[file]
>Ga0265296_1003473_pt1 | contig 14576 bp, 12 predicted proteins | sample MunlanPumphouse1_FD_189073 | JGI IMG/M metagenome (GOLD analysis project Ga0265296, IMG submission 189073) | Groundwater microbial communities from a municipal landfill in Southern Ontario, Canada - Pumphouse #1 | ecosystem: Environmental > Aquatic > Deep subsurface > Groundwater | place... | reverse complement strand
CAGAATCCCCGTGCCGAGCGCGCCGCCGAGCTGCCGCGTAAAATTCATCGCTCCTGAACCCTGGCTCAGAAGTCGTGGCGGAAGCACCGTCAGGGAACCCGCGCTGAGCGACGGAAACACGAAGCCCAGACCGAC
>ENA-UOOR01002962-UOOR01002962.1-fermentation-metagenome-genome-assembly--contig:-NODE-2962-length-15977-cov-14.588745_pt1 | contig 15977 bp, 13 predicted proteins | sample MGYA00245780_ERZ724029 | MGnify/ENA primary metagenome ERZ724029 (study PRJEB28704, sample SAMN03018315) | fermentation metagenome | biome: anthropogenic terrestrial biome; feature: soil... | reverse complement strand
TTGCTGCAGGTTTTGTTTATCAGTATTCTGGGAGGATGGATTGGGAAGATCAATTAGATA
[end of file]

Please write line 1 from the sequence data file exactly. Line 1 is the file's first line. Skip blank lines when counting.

>Ga0265296_1003473_pt1 | contig 14576 bp, 12 predicted proteins | sample MunlanPumphouse1_FD_189073 | JGI IMG/M metagenome (GOLD analysis project Ga0265296, IMG submission 189073) | Groundwater microbial communities from a municipal landfill in Southern Ontario, Canada - Pumphouse #1 | ecosystem: Environmental > Aquatic > Deep subsurface > Groundwater | place... | reverse complement strand